Iran openly talks about the possibility of creating a nuclear bomb
Iranian officials have begun to speak publicly about the possibility of creating a nuclear weapon.
Iran’s supreme leader, Ayatollah Ali Khamenei, issued a religious edict against nuclear weapons in 2005, and since then officials have claimed that Tehran’s nuclear program exists only for civilian purposes.
However, that rhetoric has changed in recent weeks.
Kamal Kharazi, Khamenei’s senior adviser, suggested on July 17 that Iran has the capacity to create nuclear weapons, but a decision on whether to create one has not yet been made.
In a video posted on Telegram by a channel close to Iran’s Islamic Revolutionary Guard Corps on July 29, the audience was asked: “When will Iran’s dormant nuclear bomb wake up?”
The channel has claimed that the underground Fordow facility is capable of producing enough uranium to enrich a nuclear weapon.
These claims were made more vocal on August 1 by Mohammad Eslami, head of Iran’s nuclear energy organization.
What does this mean?
The latest statements are unprecedented, but they may be efforts on the part of Iran to gain as much as possible at the negotiating table.
Talks aimed at reviving the nuclear deal – which Iran signed with world powers in 2015 – have been deadlocked for months.
On the other hand, the latest statements can be seen as Iran’s attempts to become a nuclear power.
The 2015 deal calls for curbs on Iran’s nuclear program in exchange for the lifting of international sanctions on Tehran.
When discussing nuclear issues, Iranian officials in recent years have cited the Islamic notion known as taqiya, which means believers can hide their beliefs in the face of persecution.
Simply put, they can achieve their goal secretly.
What happens now?
It is hard to believe that these statements were made without the approval of Khamenei, who has the final say on such important matters.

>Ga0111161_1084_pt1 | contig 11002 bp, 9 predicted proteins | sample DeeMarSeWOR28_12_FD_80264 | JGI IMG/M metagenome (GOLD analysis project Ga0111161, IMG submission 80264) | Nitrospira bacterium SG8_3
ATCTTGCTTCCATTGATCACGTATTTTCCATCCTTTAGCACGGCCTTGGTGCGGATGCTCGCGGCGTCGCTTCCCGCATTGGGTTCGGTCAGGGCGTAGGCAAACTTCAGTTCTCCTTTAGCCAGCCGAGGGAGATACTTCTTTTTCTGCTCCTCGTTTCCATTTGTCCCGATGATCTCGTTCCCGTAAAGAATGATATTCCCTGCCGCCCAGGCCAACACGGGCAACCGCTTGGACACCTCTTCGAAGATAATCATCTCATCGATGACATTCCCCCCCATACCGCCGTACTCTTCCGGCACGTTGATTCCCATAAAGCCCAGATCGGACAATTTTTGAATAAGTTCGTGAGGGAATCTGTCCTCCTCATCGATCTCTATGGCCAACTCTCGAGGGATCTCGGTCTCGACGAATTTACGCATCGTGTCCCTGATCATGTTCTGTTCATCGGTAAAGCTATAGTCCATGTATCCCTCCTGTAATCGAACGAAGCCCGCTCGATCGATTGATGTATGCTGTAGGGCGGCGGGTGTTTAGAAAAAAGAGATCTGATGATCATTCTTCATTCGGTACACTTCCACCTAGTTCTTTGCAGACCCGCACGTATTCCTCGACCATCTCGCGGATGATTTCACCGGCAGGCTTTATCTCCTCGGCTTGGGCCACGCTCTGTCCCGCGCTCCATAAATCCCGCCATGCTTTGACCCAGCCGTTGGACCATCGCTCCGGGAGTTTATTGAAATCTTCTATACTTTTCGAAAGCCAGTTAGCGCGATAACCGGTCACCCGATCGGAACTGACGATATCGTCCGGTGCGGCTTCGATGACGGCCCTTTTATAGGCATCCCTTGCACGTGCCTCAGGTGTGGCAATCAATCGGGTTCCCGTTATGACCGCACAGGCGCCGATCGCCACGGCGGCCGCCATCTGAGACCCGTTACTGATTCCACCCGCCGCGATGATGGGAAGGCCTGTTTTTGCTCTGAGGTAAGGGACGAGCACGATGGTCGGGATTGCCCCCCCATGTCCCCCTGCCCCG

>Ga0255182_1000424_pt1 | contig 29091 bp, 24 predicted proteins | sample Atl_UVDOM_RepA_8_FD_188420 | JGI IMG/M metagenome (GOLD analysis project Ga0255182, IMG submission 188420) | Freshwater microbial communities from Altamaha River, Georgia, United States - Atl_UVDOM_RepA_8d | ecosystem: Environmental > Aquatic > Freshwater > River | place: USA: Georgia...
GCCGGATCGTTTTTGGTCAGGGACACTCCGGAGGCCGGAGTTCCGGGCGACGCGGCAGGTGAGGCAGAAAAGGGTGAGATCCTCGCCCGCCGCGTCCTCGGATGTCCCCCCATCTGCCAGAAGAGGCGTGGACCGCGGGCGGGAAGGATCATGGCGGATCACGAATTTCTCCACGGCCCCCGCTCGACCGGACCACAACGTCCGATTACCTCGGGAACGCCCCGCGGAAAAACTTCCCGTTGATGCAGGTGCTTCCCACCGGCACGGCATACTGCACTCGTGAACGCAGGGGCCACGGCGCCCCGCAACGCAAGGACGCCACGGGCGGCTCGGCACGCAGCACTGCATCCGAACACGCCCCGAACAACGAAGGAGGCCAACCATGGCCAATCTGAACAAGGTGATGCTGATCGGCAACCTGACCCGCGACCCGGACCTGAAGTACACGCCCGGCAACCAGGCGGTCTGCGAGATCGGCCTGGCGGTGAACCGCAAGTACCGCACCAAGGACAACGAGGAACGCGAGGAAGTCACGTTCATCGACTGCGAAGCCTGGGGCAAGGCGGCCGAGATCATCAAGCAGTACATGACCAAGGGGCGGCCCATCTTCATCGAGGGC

The supreme leader’s goal may be to restore public confidence and pride in Iran’s nuclear program and to undermine the Islamic Republic’s resolve.
That way, if Iran reneges on the nuclear deal, Khamenei can save face.
When the deal was signed in 2015, he hailed Iran’s “heroic flexibility”.
However, since the former American president, Donald Trump, withdrew the United States from this agreement in 2015, this pact has been implemented very little.
Some see Khamenei’s approach these days as “defiant perversion”, as the escalating rhetoric is expected to expand.
On August 2, lawmaker Mohammadreza Sabaghiyan publicly threatened that “if the enemies continue their harassment, we will ask our leader to change the religious order in favor of creating a bomb.”
“Kind words” are not enough
The head of the United Nations Nuclear Energy Agency, Rafael Grossi, said on August 2 that “good words” from Iran are not enough to satisfy international inspectors. Grossi has emphasized that he hopes that Tehran is ready for transparency regarding the nuclear program, which is developing “very, very quickly”.
Grossi made these statements when asked about the Agency’s role in monitoring the possible revival of the 2015 nuclear deal.
He has called for Iran to give the agency access to the plants to assess whether its uranium enrichment program is still at levels considered peaceful.
“When it comes to nuclear issues, nice words don’t work. What you need to do is to be transparent and work with us. We are ready and we hope they will be too,” Grossi told reporters at the United Nations.
“They have an ambitious nuclear program that needs to be properly verified. The program is developing very quickly and in some aspects, because both its ambitions and its capacity are growing”.
Currently, Iran is enriching uranium to 60 percent pure.
This figure is several times higher than the 3.67 percent stipulated in the 2015 agreement.
To create nuclear weapons, uranium must be enriched to 90 percent./REL